One hundred and twenty-five years ago Jenner, a young Englishman, developed and expounded the fact that English dairy maids with cow-pox did not develop smallpox, while everyone else did when exposed.  It was a hard thing then to realize that such a thing then was or ever could be possible. Wright of London now comes forward with the opsonic theory, wherein the serum and white cells are able to combat the invading germs better by the injection of dead germs. Now the soldiers of the American and English armies are almost to a man vaccinated with the dead germs of the typhoid fever and the dreadful scourge of this disease has been almost eliminated.

This line of treatment will be more in vogue in your day than ours and the children of your time will have prophylactic doses of the bacteria of scarlet fever, tuberculosis, syphilis, measles and pertussis, as the children of our day are vaccinated against variola.

When you have succeeded in giving prophylactic or immunizing doses to people for tuberculosis and syphilis and can show results to any degree of certainty then you will have compulsory vaccinations for these diseases and a most wonderful decrease in mortality and most everyone will live to the psalmist's allotted three score years and ten. Your eleemosynary and penal institutions will be decimated. This saving of your public moneys can be then diverted to development of scientific principles in behalf of the state's welfare.

Your most brilliant avenue of work will come from the better understanding of serums developed from lower animals and injected into human beings for most of your ills, and will be your chief source of therapeutics. This will supplant the many mixtures now set forth by the National Formulary and give results quickly in supposedly self-limited and long drawn out complaints. The question of anaphylaxis will be known well so that these sudden and unpleasant reactions will be of the very rarest occurrence.

Along with the work on serums will be the understanding of the workings of different strains of live and dead bacteria, as well as their filtrates. These will be used more in the prophylaxis than in treatment, except for chronic inflammatory troubles. The results obtained from vaccines will be even more brilliant than from serum and the possibilities are greater..

Cancer and all malignant growths will have been found to result from microbic origin and then it will be a matter of possibly some serum to relieve inroads on healthy tissue and restore these to normal condition, relieving old age of many of its horrors.

Were I to sleep on hundred years and on awakening seek out some large hospital (for in those days the hospital will be the place for all sick people) in which to attend a surgical clinic, I would find the methods changed some little as to technique. The operator would show cases of brain surgery and his operative findings would prove what masters of diagnostic skill they had attained. The inner recesses of the brain could be invaded with impunity and with accuracy. After having been shown several cases of brain surgery we would then be shown some cases of heart or lung surgery where stenosed valves were cut and their proper functions obtained. Fibrous adhesions and atelectatic lungs would be deftly handled so as to restore their normal function. The transplanting of various glandular organs from lower animals would wind up the clinic. The surgeon would tell us that since the more scientific study of medicine from research work wonderful inroads had been made on all branches of surgery and that all acute inflammatory conditions were not operable cases because of the vaccine and serum treatments then in vogue. Appendicitis would not then be known, because in the evolutionary process the appendix will have disappeared.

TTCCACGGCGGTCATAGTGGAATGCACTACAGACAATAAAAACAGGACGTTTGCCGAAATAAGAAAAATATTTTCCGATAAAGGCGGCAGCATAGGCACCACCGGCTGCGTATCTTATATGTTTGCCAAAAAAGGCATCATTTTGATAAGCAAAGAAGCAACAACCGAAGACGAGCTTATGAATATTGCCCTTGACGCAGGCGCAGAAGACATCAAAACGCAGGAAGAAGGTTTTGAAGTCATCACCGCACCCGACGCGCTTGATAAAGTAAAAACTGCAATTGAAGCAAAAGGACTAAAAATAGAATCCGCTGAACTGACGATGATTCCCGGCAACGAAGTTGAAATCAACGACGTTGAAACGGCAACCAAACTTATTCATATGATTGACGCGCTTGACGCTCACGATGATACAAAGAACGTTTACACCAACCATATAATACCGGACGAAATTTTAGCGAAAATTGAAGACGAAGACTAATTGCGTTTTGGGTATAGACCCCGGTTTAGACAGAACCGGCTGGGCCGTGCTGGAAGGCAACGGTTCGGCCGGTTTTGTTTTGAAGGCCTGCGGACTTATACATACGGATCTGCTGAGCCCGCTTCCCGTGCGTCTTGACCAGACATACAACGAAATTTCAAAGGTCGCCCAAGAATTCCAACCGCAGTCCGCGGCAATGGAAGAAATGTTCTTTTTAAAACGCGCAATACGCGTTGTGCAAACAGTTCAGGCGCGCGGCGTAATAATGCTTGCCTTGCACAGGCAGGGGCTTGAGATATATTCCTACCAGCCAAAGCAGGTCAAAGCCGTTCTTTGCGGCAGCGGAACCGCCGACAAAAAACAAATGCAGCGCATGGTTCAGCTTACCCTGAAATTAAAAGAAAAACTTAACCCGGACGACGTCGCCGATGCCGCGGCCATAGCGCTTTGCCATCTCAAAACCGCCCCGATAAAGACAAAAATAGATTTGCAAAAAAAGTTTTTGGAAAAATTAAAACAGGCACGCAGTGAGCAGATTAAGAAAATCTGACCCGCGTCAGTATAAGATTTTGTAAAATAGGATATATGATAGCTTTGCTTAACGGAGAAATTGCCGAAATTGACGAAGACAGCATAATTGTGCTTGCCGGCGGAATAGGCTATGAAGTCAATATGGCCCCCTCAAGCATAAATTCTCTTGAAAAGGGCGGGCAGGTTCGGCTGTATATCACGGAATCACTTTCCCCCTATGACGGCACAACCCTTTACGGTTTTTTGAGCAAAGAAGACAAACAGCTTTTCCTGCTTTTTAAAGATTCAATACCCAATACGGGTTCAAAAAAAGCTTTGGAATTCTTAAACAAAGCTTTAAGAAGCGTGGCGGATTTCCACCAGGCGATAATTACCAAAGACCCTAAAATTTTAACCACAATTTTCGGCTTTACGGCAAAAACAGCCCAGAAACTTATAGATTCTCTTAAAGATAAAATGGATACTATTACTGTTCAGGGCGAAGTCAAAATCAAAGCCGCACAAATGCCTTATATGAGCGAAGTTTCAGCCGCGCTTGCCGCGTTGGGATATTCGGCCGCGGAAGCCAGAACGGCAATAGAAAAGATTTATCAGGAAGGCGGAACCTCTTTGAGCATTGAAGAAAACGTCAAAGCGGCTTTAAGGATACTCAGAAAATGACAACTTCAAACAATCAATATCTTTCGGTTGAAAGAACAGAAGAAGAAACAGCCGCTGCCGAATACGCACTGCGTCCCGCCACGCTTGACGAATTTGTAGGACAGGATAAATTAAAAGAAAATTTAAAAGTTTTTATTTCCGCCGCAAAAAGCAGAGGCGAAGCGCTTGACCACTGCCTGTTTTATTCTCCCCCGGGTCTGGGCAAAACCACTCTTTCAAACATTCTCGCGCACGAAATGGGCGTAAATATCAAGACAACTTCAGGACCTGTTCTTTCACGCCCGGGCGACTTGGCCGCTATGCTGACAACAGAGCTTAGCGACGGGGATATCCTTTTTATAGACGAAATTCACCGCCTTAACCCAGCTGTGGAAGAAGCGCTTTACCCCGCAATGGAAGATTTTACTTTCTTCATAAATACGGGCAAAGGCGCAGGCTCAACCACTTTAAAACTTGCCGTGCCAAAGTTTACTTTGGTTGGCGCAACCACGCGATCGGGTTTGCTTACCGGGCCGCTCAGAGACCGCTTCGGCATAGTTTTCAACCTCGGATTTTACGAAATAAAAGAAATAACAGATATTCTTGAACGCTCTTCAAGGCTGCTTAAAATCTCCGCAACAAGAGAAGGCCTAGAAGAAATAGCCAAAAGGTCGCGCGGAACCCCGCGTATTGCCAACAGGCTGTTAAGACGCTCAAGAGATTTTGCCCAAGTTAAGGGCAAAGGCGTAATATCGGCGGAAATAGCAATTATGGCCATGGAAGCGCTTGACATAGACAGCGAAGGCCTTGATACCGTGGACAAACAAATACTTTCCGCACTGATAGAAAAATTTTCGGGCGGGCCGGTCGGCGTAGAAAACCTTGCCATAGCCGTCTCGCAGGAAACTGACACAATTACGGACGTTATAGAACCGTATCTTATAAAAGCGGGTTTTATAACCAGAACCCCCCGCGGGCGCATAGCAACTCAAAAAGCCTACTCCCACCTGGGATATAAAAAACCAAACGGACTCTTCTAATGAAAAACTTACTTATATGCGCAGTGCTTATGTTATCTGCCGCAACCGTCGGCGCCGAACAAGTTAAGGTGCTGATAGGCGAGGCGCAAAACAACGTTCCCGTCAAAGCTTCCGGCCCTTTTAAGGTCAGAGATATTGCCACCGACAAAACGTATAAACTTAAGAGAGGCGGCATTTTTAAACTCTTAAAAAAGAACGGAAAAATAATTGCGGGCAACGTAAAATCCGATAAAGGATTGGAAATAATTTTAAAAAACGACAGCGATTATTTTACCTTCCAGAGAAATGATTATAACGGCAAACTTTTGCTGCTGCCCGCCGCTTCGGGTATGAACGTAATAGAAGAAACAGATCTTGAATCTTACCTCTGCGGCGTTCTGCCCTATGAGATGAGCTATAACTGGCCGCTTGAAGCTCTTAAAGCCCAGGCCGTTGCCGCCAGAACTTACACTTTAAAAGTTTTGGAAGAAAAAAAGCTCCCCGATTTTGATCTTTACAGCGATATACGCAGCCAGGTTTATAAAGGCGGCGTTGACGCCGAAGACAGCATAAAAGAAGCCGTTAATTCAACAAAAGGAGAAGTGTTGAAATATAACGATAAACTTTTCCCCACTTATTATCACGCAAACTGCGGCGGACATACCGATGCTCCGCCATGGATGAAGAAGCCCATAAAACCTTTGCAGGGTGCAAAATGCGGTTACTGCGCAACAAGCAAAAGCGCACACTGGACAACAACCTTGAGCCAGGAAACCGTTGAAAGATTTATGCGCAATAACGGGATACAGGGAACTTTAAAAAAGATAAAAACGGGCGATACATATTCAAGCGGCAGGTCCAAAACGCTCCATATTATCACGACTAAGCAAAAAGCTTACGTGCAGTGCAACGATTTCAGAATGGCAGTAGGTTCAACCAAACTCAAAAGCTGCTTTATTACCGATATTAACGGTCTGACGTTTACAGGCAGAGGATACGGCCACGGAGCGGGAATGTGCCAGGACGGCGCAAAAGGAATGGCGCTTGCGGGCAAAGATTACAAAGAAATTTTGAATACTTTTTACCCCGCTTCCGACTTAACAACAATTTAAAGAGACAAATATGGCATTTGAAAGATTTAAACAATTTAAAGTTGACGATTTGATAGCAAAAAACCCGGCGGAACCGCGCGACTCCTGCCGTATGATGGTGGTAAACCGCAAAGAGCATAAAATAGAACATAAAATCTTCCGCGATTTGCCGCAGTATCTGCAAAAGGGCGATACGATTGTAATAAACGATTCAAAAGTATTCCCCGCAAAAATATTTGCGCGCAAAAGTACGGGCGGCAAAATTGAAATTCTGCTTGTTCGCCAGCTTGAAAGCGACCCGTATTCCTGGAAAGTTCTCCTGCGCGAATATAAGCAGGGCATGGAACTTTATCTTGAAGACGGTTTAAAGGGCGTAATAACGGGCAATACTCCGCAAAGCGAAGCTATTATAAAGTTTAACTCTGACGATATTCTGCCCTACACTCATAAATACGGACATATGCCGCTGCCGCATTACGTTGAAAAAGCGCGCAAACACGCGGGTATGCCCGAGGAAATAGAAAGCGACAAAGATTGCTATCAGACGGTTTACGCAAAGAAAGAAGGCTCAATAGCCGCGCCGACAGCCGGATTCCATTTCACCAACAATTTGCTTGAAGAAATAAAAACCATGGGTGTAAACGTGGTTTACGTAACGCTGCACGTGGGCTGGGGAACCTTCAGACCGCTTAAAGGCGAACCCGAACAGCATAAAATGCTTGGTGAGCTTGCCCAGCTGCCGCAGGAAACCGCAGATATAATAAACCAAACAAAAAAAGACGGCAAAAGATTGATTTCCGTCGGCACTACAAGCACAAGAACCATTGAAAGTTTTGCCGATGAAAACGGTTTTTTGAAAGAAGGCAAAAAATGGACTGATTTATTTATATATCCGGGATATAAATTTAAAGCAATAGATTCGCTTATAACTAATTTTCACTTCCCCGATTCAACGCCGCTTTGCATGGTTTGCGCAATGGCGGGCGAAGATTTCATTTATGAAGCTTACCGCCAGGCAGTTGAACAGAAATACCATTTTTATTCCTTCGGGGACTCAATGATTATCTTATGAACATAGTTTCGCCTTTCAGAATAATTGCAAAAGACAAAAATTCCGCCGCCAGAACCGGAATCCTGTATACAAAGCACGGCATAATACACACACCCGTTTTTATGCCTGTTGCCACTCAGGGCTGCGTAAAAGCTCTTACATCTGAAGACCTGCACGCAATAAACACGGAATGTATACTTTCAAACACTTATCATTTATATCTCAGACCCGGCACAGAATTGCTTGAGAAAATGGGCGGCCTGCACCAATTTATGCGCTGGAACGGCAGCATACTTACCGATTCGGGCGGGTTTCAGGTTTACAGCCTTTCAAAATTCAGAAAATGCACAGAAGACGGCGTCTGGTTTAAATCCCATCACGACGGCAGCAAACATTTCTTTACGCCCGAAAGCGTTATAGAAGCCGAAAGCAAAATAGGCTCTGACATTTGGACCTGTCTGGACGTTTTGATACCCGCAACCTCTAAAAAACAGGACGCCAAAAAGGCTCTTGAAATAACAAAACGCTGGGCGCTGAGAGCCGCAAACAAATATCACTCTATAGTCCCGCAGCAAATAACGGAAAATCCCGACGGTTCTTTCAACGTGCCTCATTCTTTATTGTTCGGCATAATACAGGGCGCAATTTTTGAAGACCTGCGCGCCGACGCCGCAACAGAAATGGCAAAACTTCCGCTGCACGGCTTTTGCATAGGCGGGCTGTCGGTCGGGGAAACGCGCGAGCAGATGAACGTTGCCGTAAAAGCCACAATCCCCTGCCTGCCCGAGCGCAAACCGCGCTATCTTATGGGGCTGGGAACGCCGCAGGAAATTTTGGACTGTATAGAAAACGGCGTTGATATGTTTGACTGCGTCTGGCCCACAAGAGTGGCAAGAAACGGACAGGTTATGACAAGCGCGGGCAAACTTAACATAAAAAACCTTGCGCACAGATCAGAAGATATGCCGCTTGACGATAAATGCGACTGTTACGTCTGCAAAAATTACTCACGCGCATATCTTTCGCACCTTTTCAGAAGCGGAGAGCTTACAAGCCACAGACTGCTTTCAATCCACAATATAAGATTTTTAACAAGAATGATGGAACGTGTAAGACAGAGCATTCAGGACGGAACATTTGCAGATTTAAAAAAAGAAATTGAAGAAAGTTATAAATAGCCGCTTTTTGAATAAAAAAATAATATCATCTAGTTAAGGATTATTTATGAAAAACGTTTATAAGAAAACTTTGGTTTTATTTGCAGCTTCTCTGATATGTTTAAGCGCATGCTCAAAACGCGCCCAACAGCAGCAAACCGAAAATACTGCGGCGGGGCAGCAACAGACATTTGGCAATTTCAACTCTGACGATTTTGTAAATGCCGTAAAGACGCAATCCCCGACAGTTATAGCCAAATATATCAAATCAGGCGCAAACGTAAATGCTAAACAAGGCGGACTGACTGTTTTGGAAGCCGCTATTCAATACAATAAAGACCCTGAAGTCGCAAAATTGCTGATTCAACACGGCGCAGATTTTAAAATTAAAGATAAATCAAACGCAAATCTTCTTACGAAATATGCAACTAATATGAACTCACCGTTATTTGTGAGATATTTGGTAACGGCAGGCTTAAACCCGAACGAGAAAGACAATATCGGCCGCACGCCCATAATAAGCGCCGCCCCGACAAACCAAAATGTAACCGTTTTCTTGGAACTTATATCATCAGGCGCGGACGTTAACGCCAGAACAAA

On going to the obstetrical wards, I would find that all women were confined in these large hospitals and that Caesarian section was performed much more frequently than forceps deliveries, with almost an absence of infant mortality, while the mother's life was not jeopardized at all.

The method of obtunding the sensibilities was mostly by local measures with either nitrous Oxide or some similar gas to begin with.

In this Utopian dream of a century later I am sure the practice of medicine will be at a very high standard, that quacks and charlatans will be unknown and everyone's work will bear the scrutiny of the limelight. Every physician must be a graduate of the state schools where the various phases of practice are studied. Mental medicine will be one of the specialties and massage will be properly carried on by those trained in such art. Electricity will be used for diagnostic and therapeutic measures. X-Ray will have simplified diagnosis so as to be a constant accompaniment of every diagnostician in his work.

Skin reactions and agglutinations will still further make our work more accurate and medicine will veritably be a science, and every disease will have accurate laboratory findings which will be more accurate than our Wasserman reactions of this age and day.

The physician will have charge of a certain number of people whose duty it is to keep them well, as well as to cure their infirmities. The number of specialists will not be any more, if as many as now. The man who commands the biggest attention will be the Bacteriologist. The nicest phase of your system of medicine will be that you are paid by the state and will not have to have the many trials and vexations with which the physician of today is bothered in collecting his bills.

We hope that our ideal both as to physician and people will be realized and that they will have risen by this century of research until nothing could be impossible for them to accomplish and may my ashes rest in peace among such a cultured people where peace and prosperity, friendship and love universally abounds.

Lea A. Riely A.M. M.D.
Oklahoma City